If the loop load is too large, the voltage between VIN and the MAX12900 GND becomes lower than the MAX12900 minimum operation voltage of 4V. The maximum load for 24V loop power is calculated by the following equation:
The maximum load for the reference design is 900Ω at 24V loop power supply. Increase the loop power supply voltage to meet the 4mA to 20mA maximum loop load requirement of 1kΩ, but also make sure the power dissipation of MOSFETs Q1 and Q3 can operate over the full temperature.
Step 4: Transient Immunity Protection
To prevent high voltage transient pulses at the LOOP power supply inputs from damaging the MAX12900, a transient voltage suppressor (TVS) device (D1, 36V TVS SMBJ36CA) is used to clamp the input voltage to below 36V to protect the internal circuitry. Two diodes (D2 and D3, PMEG6002ELD) are connected between LOOP+ and LOOP- for reverse loop power supply protection. In addition, overcurrent protection is provided using a bipolar transistor (Q2, BC846BW) and R5 connected to the Q1 and Q3 source pin, which turns on Q2, reduces Q1 and Q3 VGS, and effectively clamps the loop current to 30mA during a fault condition.
Step 5: Diagnostic Circuit
OP2 is configured as an inverting amplifier, where the gain is set by resistor R10 and R11 to be equal to 4. The output voltage of the amplifier is calculated by the following equation, where ILOOP is in the 4mA to 20mA range:
The output of OP2 (IOUT) can be connected to the microcontroller with an integrated ADC to read back the voltage that is proportional to the loop current, and action can be taken if it is different than the desired value.
There are two comparators in the MAX12900 (CP1 and CP2), which can be used as voltage monitors. In the MAXREFDES1161#, the non-inverting input of the comparators is VREF/2 or 1.25V nominal. The inverting input of CP1 is connected to a voltage divider (R22 and R23) to monitor the MAX12900 power supply voltage VIN. The inverting input of CP2 is reserved and connected to a pad at the PCB edge.
Step 6: Power Supply
The reference design is powered by the loop power supply connected across LOOP+ and LOOP-, which is nominally a 24V supply. The resistor R2 helps inhibit the inrush current during power-on and connects to the input of the internal LDO that generates a 3.3V VCCI to power the MAX12900. External resistors R3 and R4 are used to set a feedback voltage to define the LDO output voltage. The power-up sequencer keeps all op-amp and PWM outputs at high impedance and the outputs of the comparators low during power-up until VCCI reaches 90% of its final value. The PWRGOOD signal is delayed by 0.7ms after VCCI reaches 90% of its final value. The external components, such as a sensor or a microcontroller, must not draw current from VCCI before the PWRGOOD signal is asserted. In this design, the PWRGOOD signal is used as a switch control signal to control the power supply to the external components. The DMC2004DWK dual MOSFET (U2) acts as a switch to use PWRGOOD as the control signal between VCCI and VCCI_OUT. VCCI_OUT also connects to the MAX12900 VDD pin, which is the power supply for comparators CP1 and CP2. Refer to the MAX12900 data sheet for further details of the individual blocks.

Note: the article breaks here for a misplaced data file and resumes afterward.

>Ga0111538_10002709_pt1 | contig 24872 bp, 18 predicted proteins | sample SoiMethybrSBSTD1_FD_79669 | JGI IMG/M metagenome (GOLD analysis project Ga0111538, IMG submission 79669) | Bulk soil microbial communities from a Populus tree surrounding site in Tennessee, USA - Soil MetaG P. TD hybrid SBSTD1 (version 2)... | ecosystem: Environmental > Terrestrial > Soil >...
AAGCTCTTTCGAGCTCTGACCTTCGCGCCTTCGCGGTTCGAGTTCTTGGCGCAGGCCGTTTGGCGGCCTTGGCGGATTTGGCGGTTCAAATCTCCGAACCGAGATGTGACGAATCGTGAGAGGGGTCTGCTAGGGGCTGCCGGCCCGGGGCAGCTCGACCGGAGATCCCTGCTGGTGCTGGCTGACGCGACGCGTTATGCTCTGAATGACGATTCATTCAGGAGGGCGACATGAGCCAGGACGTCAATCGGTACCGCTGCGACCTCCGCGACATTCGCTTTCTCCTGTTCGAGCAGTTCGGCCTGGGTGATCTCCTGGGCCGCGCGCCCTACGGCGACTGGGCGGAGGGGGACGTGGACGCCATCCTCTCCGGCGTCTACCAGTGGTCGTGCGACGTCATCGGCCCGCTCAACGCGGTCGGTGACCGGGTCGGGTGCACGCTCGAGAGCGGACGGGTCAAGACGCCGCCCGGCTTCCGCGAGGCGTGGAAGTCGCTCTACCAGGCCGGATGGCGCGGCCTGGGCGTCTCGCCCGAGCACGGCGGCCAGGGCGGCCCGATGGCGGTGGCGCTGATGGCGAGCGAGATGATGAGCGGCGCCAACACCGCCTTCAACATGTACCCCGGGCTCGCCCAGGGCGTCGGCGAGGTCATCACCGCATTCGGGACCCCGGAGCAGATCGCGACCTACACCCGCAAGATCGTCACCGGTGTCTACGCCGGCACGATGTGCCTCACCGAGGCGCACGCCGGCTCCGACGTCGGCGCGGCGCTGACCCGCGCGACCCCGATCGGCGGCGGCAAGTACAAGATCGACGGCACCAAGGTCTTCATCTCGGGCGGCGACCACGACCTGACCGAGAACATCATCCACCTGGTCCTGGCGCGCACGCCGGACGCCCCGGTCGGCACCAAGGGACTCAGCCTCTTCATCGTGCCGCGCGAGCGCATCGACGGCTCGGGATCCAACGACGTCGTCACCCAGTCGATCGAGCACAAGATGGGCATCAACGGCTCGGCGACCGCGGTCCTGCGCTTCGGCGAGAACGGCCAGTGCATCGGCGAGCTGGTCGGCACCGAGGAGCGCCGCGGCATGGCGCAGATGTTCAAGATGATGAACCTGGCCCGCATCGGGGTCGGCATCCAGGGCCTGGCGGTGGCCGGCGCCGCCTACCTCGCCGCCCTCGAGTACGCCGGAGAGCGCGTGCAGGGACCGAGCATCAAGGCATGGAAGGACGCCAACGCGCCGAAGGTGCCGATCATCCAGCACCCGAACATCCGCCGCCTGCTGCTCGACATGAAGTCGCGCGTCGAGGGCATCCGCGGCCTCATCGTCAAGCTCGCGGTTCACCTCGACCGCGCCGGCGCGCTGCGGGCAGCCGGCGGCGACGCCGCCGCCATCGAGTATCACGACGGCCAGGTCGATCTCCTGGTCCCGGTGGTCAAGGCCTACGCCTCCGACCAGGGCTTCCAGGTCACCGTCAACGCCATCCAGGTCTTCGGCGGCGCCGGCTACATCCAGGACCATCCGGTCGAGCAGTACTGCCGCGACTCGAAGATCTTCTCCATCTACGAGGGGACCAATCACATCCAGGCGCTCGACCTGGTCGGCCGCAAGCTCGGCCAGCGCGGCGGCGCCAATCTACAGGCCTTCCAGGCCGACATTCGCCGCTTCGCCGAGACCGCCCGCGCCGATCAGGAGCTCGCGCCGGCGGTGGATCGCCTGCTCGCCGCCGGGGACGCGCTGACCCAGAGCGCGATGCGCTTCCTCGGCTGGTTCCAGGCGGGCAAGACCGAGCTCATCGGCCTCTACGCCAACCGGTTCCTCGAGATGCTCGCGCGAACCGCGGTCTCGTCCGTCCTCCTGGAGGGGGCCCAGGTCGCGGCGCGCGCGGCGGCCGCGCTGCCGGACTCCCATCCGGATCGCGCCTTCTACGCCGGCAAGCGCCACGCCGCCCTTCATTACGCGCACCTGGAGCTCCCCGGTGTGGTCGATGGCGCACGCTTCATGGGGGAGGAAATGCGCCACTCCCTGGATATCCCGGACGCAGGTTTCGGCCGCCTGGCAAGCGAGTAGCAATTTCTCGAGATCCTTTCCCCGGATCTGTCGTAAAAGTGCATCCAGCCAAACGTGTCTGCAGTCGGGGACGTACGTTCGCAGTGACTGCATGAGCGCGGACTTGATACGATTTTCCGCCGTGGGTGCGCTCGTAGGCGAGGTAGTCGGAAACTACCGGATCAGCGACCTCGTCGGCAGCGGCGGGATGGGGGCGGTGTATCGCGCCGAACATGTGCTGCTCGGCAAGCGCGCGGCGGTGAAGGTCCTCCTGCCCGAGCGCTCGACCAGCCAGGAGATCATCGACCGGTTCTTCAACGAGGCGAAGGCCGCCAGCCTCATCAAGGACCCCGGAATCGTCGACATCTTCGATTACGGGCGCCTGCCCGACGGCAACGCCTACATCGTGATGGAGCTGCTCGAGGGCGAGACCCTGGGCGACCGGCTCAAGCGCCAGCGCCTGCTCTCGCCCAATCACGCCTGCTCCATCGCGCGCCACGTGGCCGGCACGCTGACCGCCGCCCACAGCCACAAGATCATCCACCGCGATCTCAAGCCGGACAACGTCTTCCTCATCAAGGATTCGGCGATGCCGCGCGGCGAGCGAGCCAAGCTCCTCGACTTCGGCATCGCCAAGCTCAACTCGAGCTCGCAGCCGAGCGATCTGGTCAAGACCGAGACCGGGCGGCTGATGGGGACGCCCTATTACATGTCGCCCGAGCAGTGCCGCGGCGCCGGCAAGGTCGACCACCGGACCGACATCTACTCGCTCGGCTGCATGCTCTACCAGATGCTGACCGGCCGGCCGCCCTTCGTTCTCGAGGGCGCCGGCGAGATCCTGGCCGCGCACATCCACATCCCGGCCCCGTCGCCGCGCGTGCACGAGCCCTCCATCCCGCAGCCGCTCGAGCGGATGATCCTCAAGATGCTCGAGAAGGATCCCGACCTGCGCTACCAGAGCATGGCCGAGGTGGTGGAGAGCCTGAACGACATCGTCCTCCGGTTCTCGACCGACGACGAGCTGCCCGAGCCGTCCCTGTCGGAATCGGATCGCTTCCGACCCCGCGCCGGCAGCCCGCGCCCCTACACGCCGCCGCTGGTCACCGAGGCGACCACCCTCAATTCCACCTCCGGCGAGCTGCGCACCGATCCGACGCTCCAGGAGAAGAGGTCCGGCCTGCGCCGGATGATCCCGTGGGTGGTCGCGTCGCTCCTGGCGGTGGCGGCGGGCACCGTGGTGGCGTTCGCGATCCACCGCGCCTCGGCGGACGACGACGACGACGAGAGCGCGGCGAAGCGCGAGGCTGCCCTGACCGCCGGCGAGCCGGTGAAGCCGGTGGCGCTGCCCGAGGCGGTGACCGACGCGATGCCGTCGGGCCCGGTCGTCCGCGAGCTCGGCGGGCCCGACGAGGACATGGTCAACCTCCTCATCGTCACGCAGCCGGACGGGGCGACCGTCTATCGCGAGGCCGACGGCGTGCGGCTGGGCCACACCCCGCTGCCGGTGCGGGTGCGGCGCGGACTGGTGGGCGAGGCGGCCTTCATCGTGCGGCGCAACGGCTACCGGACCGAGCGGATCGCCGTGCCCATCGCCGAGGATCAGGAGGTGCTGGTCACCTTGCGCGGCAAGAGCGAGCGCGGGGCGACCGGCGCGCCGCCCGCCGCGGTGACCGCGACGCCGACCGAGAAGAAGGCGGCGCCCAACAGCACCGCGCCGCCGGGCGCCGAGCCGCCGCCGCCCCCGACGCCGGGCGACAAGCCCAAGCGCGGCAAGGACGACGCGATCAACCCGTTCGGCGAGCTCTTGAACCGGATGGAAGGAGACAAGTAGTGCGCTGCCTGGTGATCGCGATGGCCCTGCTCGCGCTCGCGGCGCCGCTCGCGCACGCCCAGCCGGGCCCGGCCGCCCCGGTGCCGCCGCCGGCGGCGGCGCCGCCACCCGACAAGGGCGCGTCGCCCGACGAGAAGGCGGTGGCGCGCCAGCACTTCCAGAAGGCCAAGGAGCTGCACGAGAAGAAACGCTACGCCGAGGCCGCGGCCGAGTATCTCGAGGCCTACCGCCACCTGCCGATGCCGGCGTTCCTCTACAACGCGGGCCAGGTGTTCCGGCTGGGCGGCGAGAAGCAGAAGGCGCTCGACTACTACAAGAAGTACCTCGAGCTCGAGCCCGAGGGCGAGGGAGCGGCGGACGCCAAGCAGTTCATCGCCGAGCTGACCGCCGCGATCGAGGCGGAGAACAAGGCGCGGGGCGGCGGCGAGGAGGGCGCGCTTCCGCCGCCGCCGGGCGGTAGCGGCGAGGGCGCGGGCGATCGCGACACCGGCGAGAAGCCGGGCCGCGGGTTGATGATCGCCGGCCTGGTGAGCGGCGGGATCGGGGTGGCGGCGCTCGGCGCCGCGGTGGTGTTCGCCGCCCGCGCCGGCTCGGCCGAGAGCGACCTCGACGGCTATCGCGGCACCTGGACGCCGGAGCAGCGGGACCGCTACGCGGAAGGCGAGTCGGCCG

Step 7: External Resistor Selection
To ensure the loop current has low drift and high accuracy, the external passive components such as gain setting resistors and sense resistors are specified for high accuracy and low drift. The MAXREFDES1161# uses resistors with ratings of 0.1% accuracy and 10ppm or 25ppm for low temperature drift. For more details about the resistor selection, see the bill of materials.